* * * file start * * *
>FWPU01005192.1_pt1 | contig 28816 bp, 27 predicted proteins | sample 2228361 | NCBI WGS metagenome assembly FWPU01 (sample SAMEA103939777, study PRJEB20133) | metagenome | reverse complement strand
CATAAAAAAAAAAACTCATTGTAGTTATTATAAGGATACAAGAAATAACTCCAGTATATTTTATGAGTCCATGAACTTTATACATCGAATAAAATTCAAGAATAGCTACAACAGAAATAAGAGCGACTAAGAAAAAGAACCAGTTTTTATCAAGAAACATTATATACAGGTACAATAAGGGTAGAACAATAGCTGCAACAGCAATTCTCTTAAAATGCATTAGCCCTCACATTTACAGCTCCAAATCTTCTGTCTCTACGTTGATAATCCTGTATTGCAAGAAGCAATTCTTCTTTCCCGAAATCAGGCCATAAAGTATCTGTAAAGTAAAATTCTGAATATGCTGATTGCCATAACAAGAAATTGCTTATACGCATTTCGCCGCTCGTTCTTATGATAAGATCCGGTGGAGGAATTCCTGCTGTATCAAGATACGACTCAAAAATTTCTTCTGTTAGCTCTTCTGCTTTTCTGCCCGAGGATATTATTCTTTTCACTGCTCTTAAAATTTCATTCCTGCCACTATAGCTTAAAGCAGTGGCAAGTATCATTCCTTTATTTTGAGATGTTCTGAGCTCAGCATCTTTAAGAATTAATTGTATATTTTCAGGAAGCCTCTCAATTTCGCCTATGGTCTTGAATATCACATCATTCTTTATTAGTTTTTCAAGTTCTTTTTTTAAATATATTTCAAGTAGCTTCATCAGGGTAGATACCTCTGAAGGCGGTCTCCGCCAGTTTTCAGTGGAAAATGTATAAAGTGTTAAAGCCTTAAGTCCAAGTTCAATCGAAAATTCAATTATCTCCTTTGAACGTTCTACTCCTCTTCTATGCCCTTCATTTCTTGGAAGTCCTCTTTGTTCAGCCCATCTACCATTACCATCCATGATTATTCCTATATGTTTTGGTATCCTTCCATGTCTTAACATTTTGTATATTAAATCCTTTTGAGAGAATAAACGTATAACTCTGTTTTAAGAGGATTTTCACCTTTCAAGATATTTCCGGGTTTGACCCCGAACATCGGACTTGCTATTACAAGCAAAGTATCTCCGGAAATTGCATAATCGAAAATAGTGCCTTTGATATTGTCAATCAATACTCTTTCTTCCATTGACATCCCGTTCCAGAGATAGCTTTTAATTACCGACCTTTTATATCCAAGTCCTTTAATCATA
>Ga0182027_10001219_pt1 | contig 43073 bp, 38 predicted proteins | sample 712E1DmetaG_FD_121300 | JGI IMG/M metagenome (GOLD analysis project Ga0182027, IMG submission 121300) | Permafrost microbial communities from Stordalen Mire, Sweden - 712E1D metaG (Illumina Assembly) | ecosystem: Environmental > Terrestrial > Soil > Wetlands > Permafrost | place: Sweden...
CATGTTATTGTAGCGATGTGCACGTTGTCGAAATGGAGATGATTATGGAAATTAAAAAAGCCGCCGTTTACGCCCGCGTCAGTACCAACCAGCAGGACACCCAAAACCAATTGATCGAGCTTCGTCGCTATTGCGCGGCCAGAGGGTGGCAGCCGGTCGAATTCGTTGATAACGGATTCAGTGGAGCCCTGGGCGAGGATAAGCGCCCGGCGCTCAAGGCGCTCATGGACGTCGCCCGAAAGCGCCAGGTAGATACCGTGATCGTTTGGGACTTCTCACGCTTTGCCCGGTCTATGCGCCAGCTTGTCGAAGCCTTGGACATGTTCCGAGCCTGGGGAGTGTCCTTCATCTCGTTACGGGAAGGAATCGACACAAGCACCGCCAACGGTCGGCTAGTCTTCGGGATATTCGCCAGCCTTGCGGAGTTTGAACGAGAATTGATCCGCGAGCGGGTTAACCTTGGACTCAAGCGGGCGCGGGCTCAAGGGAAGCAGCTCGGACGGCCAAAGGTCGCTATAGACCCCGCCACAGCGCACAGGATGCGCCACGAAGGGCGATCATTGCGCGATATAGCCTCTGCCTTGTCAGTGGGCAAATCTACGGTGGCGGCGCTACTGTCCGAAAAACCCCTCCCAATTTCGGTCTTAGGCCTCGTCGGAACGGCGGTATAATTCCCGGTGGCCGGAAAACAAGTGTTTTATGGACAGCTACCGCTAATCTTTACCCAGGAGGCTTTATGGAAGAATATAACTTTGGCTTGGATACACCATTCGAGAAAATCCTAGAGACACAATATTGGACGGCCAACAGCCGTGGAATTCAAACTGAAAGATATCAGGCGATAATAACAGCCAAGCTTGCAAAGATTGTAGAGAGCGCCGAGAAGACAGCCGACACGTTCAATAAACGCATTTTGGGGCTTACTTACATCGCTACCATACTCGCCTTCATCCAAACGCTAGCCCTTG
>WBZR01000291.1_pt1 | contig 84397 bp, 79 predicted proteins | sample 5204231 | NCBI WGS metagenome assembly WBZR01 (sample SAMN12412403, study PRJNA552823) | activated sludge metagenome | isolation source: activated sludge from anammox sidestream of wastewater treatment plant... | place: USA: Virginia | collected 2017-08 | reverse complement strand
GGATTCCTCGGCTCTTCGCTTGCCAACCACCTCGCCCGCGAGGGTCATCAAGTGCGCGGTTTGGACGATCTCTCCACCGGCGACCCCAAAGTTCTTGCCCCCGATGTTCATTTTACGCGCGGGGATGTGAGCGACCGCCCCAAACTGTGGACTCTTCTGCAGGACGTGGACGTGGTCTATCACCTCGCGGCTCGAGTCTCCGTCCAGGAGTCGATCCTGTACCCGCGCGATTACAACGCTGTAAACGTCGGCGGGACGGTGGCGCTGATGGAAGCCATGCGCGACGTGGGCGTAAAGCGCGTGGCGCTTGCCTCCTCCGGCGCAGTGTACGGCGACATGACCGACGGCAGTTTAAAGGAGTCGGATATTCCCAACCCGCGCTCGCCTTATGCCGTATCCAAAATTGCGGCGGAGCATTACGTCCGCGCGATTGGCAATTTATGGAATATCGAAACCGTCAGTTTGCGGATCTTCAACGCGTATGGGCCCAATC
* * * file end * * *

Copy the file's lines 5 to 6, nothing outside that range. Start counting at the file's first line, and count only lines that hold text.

>WBZR01000291.1_pt1 | contig 84397 bp, 79 predicted proteins | sample 5204231 | NCBI WGS metagenome assembly WBZR01 (sample SAMN12412403, study PRJNA552823) | activated sludge metagenome | isolation source: activated sludge from anammox sidestream of wastewater treatment plant... | place: USA: Virginia | collected 2017-08 | reverse complement strand
GGATTCCTCGGCTCTTCGCTTGCCAACCACCTCGCCCGCGAGGGTCATCAAGTGCGCGGTTTGGACGATCTCTCCACCGGCGACCCCAAAGTTCTTGCCCCCGATGTTCATTTTACGCGCGGGGATGTGAGCGACCGCCCCAAACTGTGGACTCTTCTGCAGGACGTGGACGTGGTCTATCACCTCGCGGCTCGAGTCTCCGTCCAGGAGTCGATCCTGTACCCGCGCGATTACAACGCTGTAAACGTCGGCGGGACGGTGGCGCTGATGGAAGCCATGCGCGACGTGGGCGTAAAGCGCGTGGCGCTTGCCTCCTCCGGCGCAGTGTACGGCGACATGACCGACGGCAGTTTAAAGGAGTCGGATATTCCCAACCCGCGCTCGCCTTATGCCGTATCCAAAATTGCGGCGGAGCATTACGTCCGCGCGATTGGCAATTTATGGAATATCGAAACCGTCAGTTTGCGGATCTTCAACGCGTATGGGCCCAATC